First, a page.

Since I’m a professor reputedly good at explaining things, this is how I understand his comments.  I think he means that what the Commission has approved at this point is pretty limited.  They have not approved setting in motion any processes that could lead to realizing milestones.  But they have approved the set of milestones (or important developments) they want or prefer to see in the future, upon which they believe future decisions will hinge.   I think he implied that there definitely is to be a road map, but the particulars could depend on the public comments, but perhaps I’m wrong on this.  I’m sure it will all be made cleaer in the published proposal.

He was quite clear that neither contemporary events nor political issues speculated upon in recent on-line articles (CFO, ConcurringOpinions, The Summa, etc.) are having any influence on what I called the “apparent delay.”   He emphasized that there is no delay, it is simply a matter of getting the report ready for publication.

He concluded by saying that its publication could be expected within three weeks.

I think this trumps my earlier journey into fantasy land– “Cold Feet, Mr. Cox?

Over and out – – David Albrecht

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A little rebellion now and then…is a medicine necessary
for the sound health of government.

Thomas Jefferson (1743 – 1826), Letter to James Madison, 1787

The spirit of resistance to government is so valuable on certain
occasions that I wish it to be always kept alive.

Thomas Jefferson (1743 – 1826)

Tim Reason, editorial director at CFO.com and no relation to either Thomas Jefferson or Marquis de Lafayette as far as I can tell, has twice asked if there is a resistance movement to IFRS coming to America.  His first query was “Is There an IFRS Resistance Movement?“,  The second was “Vive la Résistance (to IFRS)? “.

I’m here to announce there is!  Vive la résistance!  Sharpen your numbers.  Get your ledgers in order.  Stockpile debits and credits for throwing at the enemy.  Men an women  to the battlements.  Rally ’round the flag.  The war is about to begin.

Wait a second.  What?  There is no flag?  There should be.  I think this will work, check it out!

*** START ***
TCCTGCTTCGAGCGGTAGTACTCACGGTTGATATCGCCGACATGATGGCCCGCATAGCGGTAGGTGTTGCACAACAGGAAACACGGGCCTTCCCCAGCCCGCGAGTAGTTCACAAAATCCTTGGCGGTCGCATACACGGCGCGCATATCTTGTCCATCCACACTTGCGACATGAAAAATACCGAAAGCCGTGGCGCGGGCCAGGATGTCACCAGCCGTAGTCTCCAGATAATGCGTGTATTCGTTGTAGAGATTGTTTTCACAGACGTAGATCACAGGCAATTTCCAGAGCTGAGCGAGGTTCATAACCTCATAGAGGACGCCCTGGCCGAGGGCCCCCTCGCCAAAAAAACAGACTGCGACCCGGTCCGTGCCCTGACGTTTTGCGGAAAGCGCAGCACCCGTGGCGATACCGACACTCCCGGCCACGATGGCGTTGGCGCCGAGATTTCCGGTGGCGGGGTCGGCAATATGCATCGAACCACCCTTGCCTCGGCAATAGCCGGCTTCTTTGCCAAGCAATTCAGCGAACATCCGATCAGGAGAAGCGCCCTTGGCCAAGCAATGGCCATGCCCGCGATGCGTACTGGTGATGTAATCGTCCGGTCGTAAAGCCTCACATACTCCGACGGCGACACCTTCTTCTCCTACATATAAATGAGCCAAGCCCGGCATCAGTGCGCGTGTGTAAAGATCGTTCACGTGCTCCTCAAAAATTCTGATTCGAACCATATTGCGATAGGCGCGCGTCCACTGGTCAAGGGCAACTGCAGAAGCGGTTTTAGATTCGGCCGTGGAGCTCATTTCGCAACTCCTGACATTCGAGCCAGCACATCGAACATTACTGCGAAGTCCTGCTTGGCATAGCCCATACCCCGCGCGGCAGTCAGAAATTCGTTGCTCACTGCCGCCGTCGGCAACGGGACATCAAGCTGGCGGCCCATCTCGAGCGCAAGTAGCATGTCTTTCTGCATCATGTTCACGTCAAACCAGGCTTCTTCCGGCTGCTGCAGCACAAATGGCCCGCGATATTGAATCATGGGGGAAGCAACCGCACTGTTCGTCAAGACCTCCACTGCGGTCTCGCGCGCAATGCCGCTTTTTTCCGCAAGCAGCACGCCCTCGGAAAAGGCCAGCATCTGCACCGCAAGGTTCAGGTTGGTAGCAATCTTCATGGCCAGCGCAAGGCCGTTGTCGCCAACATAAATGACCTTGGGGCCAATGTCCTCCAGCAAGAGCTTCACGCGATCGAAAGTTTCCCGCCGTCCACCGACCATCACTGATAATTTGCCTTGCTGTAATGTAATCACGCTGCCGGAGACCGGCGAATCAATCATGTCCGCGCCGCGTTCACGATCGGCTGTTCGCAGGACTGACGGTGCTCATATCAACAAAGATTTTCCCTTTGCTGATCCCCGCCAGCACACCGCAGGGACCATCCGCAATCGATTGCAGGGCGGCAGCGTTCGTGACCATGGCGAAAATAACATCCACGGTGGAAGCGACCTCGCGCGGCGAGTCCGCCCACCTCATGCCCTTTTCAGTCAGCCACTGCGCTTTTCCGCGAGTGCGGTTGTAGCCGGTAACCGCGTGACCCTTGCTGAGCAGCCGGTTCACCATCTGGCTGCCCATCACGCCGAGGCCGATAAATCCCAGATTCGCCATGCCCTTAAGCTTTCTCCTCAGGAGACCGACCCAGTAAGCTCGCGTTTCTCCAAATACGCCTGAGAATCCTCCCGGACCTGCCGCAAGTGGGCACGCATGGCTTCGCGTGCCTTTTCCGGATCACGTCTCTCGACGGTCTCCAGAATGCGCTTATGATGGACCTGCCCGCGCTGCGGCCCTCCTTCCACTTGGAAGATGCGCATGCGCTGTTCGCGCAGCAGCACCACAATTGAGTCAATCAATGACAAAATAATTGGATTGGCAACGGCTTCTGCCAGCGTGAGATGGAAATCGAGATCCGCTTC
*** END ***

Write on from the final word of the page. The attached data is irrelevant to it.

Vive la résistance!

Vive la résistance!

Yes, we are at war or revolution or resistance, call it what you may.  Make no doubt about it, this is a major war.  The SEC has proposed switching from American generally accepted accounting principles (GAAP) as the basis for corporate financial reports to International Financial Reporting Standards (IFRS).

And it’s one, two, three,
What are we fighting for?
Don’t ask me, I don’t give a damn,
Next stop is Vietnam I-FeRS;
And it’s five, six, seven,
Open up the pearly gates,
Well there ain’t no time to wonder why,
Whoopee! we’re all gonna die.

We all know that to the victor go the spoils, so what is at stake in this war?  Trillions and trillions of dollars.  Enough money to make the devastation caused by the sub-prime, banking and mortgage crises pale in comparison.

In the near future, I will present my argument about the how immense is the potential wealth transfer away from the US if the invading IFRS breach the mainland by becoming mandated for American companies.  There are other arguments, and these will be analyzed as well.  So will be the strengths and weaknesses of the mighty IFRS.

The clouds of war have been gathering for a couple of years.  IFRS scouting units are about to land on US soil, as foreign companies that list in the US will be able to use IFRS instead of the current requirement to reconcile their results to GAAP.  The forces of IFRS set sail for the US mainland on August 27, when the SEC formally proposed a road map for transitioning to GAAP from IFRS.

In the near future, the SEC will open a 60 day comment period on its road map.  This is shaping up as a major battle.  At stake are the financial beaches of mainland USA  There will be other battles, to be sure, but the chances of winning them will be severely diminished if IFRS is allowed to invade unopposed,  It would be a shame not to even contest it.

Conceivably, a victory by the patriotic resistance in this battle would mean that the IFRS issue in the US would be either rejected or delayed for years.  I don’t think rejection of IFRS is going to occur as a result of this battle.  Deferring the transition for large test corporations is a possibility, and what we should be fighting for.

Uncle Sam wants you to join in.

Uncle Sam wants you to join in.

When will this battle begin?  Soon and very soon, but the exact date is any one’s guess.  In late August when the SEC announced the road map, many thought that the 60 day comment period would start quickly.  It hasn’t.  But then, the SEC has had other issues on its plate.  The big bank bailout is incredibly significant, to be sure.  But so is presidential candidate John McCain’s shot that SEC chairman Christopher Cox should be fired.  What a distraction!

I hope that all of you will prepare with me for the upcoming battle.  Visit the Summa frequently for all the supplies you need as you get ready to comment to the IFRS about its road map.

Over and out – – David Albrecht